PS: With the ever increasing revenue from broadcasting rights it’s inevitable – the new 15 million is now like the old 5 million. Premier League clubs now have more money so will pay up. Players are in a sense treated as capital or assets so a value has to be put on them in order to balance the books. It’s not just the transfer fees that inflate, but also the players’ salaries especially for younger players as they will hold their value for longer. This is because clubs will get more seasons out of them and are therefore better value for money, as opposed to a player who is in their early 30s. When recruiting for players clubs have to consider not just the transfer fee but also the player’s wages when looking at a season’s budget, so from the outside looking in, it may seem that a newly promoted club has more money to spend than it actually has.
VM: Do agents sometimes crest a rumour if they know a player wants to move?
PS: In truth the best deals are the ones that are done in confidence, but yes it can sometimes happen particularly if a player is doing well for themselves and feels it is time for them to move on and get a better deal elsewhere. Agents can be divisive but this can also be true of certain football clubs who have moles within their own walls and leak information in order to move a player on. In truth, with so many people involved in the football clubs these days, it is very difficult to keep transfer dealings confidential.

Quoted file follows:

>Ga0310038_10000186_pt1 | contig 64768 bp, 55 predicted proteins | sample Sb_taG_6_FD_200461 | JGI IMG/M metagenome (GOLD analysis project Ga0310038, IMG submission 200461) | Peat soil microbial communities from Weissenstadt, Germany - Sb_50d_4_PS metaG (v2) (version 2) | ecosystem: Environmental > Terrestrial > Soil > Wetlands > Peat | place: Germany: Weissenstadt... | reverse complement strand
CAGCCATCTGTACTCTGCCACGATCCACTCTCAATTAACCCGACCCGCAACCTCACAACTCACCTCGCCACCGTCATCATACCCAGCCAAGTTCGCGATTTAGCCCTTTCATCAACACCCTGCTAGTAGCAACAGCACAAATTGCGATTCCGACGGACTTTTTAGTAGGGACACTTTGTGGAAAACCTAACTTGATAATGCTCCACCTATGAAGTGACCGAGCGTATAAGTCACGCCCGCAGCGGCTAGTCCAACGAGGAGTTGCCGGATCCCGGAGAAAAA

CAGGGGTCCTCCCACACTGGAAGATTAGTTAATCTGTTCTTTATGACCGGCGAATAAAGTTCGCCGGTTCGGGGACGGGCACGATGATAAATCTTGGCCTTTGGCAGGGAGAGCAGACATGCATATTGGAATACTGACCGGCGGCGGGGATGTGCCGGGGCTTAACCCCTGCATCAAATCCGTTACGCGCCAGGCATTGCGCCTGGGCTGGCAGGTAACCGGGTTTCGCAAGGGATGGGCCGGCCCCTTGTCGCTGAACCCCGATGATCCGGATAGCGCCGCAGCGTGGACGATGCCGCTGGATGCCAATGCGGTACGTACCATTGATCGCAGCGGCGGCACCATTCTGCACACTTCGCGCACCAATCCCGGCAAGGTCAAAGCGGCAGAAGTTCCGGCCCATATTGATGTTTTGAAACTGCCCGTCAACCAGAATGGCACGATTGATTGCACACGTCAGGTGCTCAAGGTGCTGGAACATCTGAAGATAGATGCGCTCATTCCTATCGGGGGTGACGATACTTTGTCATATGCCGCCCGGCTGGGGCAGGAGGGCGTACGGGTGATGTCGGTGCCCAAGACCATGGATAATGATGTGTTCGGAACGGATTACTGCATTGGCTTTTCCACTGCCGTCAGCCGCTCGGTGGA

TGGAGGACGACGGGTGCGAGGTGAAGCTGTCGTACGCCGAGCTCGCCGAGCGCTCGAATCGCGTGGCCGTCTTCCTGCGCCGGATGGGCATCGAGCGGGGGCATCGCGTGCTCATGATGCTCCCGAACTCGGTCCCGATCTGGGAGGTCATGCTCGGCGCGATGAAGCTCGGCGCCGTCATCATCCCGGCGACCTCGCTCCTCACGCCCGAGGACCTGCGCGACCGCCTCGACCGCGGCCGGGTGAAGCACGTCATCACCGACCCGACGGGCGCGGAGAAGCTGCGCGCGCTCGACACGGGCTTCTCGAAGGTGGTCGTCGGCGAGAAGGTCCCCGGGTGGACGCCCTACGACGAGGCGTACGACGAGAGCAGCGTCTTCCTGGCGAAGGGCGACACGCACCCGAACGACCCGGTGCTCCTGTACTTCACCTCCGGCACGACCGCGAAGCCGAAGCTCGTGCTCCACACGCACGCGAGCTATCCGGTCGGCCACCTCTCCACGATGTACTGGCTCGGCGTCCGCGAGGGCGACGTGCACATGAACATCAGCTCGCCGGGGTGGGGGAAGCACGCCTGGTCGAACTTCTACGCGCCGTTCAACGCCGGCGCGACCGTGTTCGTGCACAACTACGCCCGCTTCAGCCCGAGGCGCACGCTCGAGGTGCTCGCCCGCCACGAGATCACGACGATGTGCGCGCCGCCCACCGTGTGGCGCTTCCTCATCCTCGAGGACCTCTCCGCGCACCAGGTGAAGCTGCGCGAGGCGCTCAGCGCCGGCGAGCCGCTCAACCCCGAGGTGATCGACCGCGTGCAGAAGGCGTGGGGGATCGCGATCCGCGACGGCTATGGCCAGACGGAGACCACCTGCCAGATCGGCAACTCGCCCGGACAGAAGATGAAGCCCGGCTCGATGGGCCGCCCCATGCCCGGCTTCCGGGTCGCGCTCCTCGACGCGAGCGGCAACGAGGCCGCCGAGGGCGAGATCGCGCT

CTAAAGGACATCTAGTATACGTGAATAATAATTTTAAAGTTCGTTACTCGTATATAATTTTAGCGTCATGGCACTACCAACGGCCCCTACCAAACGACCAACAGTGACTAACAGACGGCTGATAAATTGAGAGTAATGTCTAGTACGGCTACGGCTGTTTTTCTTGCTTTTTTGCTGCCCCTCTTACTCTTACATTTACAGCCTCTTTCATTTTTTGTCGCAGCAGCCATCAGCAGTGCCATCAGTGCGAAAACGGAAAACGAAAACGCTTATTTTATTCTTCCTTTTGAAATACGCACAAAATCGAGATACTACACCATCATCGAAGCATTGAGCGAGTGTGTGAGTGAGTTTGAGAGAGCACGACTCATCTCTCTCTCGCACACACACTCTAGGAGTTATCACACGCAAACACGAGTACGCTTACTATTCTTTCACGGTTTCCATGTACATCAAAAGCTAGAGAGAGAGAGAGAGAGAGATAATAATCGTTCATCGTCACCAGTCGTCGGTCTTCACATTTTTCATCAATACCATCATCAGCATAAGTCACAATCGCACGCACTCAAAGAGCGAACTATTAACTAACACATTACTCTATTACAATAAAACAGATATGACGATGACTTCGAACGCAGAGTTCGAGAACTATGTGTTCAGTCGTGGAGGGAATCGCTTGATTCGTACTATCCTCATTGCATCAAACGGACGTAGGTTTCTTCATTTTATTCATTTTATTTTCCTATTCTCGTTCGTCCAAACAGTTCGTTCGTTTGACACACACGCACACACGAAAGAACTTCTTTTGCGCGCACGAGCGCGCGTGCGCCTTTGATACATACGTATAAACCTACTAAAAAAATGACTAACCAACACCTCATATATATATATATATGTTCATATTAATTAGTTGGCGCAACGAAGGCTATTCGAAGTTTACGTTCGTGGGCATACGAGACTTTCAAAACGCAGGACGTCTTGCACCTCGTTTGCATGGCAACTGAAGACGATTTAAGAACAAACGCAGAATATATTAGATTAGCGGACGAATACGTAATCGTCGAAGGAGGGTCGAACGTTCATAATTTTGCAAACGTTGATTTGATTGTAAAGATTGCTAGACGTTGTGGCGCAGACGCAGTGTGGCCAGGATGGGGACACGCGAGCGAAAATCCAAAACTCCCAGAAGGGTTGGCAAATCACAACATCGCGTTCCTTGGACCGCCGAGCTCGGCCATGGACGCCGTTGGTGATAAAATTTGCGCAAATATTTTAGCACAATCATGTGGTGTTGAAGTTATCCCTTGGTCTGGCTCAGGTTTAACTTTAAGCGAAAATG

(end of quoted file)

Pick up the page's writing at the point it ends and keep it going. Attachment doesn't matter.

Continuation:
VM: Why do clubs leave it until deadline day to recruit players when they have already had 2 months to do their business?
PS: It mostly boils down to change of circumstance. With the transfer window still in operation well into the football season many things can change that will cause a chain reaction or have a knock-on effect on clubs. Bringing players in and out is a little bit like moving house; you can’t move into your new house until the people that were living there before you move out. Premier League teams have to declare a 25 man squad. If they feel that a player may not make the squad for whatever reason they may want to recruit somebody that is better suited. This could be because they feel a player is better going out on loan or their squad may be short of numbers because of unexpected injuries and suspensions.
Some players may hit a sudden loss of form which will influence clubs to dip back into the transfer market at the last minute. It can be cheaper for some clubs to buy on the last day; the selling club may end up selling for a cheaper price rather than risk getting less money, as a player’s contract runs down, or even no money at all. Deadline day deals can also work against a buying club, because if they are forced into rash decisions due to an unexpected need to a fill position, they will not want to risk being short in that area so may end up having to pay over the odds to make sure they are covered.
VM: Where do you think Norwich need to strengthen position wise?
PS: They need a very strong spine of players plus strength in depth to survive. In Norwich’s case, adding another goalkeeper to give Ruddy competition would not do any harm and adding another good quality centre back or maybe two would be a welcome addition. Alex Neil likes to play with one up front so having options for a goal scorer who can play in that system will also be key to their survival.